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But Economics Is Not an Experimental Science

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  • Christopher A. Sims

Abstract

The fact is, economics is not an experimental science and cannot be. "Natural" experiments and "quasi" experiments are not in fact experiments. They are rhetorical devices that are often invoked to avoid having to confront real econometric difficulties. Natural, quasi-, and computational experiments, as well as regression discontinuity design, can all, when well applied, be useful, but none are panaceas. The essay by Angrist and Pischke, in its enthusiasm for some real accomplishments in certain subfields of economics, makes overbroad claims for its favored methodologies. What the essay says about macroeconomics is mainly nonsense. Consequently, I devote the central part of my comment to describing the main developments that have helped take some of the con out of macroeconomics. Recent enthusiasm for single-equation, linear, instrumental variables approaches in applied microeconomics has led many in these fields to avoid undertaking research that would require them to think formally and carefully about the central issues of nonexperimental inference -- what I see and many see as the core of econometrics. Providing empirically grounded policy advice necessarily involves confronting these difficult central issues.

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Bibliographic Info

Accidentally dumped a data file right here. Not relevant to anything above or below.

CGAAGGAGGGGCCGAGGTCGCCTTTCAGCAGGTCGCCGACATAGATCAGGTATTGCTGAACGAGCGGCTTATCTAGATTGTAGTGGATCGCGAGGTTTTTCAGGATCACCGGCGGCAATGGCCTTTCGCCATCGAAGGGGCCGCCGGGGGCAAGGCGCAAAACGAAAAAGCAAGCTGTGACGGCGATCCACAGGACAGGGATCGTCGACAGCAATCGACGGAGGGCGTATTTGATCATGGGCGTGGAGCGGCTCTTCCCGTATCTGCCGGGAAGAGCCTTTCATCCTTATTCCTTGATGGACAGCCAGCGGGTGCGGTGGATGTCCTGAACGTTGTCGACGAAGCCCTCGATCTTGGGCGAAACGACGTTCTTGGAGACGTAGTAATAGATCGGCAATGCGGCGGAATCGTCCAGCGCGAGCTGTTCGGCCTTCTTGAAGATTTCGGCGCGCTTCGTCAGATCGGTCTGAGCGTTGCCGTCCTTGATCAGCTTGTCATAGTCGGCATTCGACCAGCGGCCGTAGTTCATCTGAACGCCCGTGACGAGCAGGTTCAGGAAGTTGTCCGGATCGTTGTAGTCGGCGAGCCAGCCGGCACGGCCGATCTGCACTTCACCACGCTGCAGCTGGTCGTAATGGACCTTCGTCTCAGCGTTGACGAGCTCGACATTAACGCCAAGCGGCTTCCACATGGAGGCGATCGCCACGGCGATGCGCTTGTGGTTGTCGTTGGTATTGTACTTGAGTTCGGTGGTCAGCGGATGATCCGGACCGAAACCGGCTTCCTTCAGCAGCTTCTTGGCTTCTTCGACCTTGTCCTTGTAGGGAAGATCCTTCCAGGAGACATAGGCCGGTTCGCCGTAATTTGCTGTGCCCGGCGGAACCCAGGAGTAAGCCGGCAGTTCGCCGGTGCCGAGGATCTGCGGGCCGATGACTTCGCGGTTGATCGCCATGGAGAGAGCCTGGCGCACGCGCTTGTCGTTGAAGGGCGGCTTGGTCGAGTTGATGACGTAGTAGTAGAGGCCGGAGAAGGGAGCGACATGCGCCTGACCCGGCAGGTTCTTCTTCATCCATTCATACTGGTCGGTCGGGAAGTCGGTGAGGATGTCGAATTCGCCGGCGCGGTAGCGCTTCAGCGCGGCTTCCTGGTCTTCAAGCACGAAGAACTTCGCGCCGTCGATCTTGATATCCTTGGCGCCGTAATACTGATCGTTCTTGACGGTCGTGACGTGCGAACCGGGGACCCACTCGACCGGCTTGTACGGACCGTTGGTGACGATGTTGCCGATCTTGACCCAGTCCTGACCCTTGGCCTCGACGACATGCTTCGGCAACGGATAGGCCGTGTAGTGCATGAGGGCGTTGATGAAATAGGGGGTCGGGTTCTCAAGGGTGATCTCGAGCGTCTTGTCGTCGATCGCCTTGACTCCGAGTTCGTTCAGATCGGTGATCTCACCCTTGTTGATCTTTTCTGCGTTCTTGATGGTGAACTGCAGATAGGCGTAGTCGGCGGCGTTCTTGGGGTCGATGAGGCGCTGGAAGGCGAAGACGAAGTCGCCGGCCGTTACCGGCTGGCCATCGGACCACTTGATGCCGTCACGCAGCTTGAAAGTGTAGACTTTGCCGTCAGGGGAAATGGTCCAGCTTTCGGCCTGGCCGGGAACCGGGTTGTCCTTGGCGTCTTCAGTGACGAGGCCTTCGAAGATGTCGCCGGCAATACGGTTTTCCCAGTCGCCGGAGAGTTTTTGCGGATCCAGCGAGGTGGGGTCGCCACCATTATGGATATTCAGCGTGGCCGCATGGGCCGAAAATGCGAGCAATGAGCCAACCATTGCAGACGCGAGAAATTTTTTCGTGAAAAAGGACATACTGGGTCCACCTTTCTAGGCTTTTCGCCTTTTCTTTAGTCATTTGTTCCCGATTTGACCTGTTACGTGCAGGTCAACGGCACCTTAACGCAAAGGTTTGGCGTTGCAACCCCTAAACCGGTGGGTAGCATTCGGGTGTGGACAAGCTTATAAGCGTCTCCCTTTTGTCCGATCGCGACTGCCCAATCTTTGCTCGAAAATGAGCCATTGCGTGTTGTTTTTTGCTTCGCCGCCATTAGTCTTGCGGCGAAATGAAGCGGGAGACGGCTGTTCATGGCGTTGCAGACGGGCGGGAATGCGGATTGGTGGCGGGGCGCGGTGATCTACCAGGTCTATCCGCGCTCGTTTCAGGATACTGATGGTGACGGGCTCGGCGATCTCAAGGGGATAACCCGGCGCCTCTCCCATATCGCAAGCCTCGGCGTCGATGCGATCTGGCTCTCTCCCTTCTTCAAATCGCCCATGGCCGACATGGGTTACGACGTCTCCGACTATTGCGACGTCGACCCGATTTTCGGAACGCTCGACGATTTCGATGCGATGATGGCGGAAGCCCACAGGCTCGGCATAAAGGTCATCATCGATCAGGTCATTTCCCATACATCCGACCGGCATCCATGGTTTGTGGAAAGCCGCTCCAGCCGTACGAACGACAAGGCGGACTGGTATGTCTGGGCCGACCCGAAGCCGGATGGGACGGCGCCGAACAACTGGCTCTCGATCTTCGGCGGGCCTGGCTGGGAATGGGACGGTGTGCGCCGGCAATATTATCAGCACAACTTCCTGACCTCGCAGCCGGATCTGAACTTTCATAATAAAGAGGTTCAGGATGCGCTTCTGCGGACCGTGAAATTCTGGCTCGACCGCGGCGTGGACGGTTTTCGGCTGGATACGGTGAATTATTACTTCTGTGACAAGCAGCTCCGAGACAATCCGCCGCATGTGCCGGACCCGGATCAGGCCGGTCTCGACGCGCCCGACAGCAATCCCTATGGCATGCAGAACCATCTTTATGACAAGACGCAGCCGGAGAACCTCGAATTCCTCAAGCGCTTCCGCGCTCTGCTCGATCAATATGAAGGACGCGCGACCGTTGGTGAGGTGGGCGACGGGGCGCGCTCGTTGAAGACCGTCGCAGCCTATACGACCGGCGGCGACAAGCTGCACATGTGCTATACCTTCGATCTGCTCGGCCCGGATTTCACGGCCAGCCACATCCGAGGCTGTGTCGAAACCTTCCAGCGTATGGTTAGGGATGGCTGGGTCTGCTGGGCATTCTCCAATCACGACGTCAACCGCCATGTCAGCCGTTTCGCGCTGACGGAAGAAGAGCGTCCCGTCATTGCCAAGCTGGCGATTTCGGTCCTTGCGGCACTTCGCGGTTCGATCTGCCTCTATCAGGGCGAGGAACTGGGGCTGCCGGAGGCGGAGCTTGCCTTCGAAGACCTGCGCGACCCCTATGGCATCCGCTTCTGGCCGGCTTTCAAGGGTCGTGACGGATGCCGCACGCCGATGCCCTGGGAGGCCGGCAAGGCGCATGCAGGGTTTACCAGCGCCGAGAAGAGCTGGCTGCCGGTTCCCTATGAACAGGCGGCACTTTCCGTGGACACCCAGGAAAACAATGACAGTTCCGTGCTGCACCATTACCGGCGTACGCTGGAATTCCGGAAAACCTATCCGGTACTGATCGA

Article provided by American Economic Association in its journal Journal of Economic Perspectives.

Volume (Year): 24 (2010)
Issue (Month): 2 (Spring)
Pages: 59-68

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Handle: RePEc:aea:jecper:v:24:y:2010:i:2:p:59-68

Note: DOI: 10.1257/jep.24.2.59
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  1. Leeper, Eric M., 1997. "Narrative and VAR approaches to monetary policy: Common identification problems," Journal of Monetary Economics, Elsevier, vol. 40(3), pages 641-657, December.
  2. Milton Friedman & Anna J. Schwartz, 1963. "A Monetary History of the United States, 1867-1960," NBER Books, National Bureau of Economic Research, Inc, number frie63-1, octubre-d.
  3. Finn E. Kydland & Edward C. Prescott, 1996. "The Computational Experiment: An Econometric Tool," Journal of Economic Perspectives, American Economic Association, vol. 10(1), pages 69-85, Winter.
  4. Frank Smets & Raf Wouters, 2002. "An estimated dynamic stochastic general equilibrium model of the euro area," Working Paper Research 35, National Bank of Belgium.
  5. Sims, Christopher A, 1980. "Comparison of Interwar and Postwar Business Cycles: Monetarism Reconsidered," American Economic Review, American Economic Association, vol. 70(2), pages 250-57, May.
  6. Chamberlain, Gary, 1987. "Asymptotic efficiency in estimation with conditional moment restrictions," Journal of Econometrics, Elsevier, vol. 34(3), pages 305-334, March.
  7. Mehra, Yash P, 1978. "Is Money Exogenous in Money-Demand Equations," Journal of Political Economy, University of Chicago Press, vol. 86(2), pages 211-28, April.
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  1. Notes on books for Macroeconometrics
    by Gray in Pseudo-true News on 2013-04-08 15:49:43
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Cited by: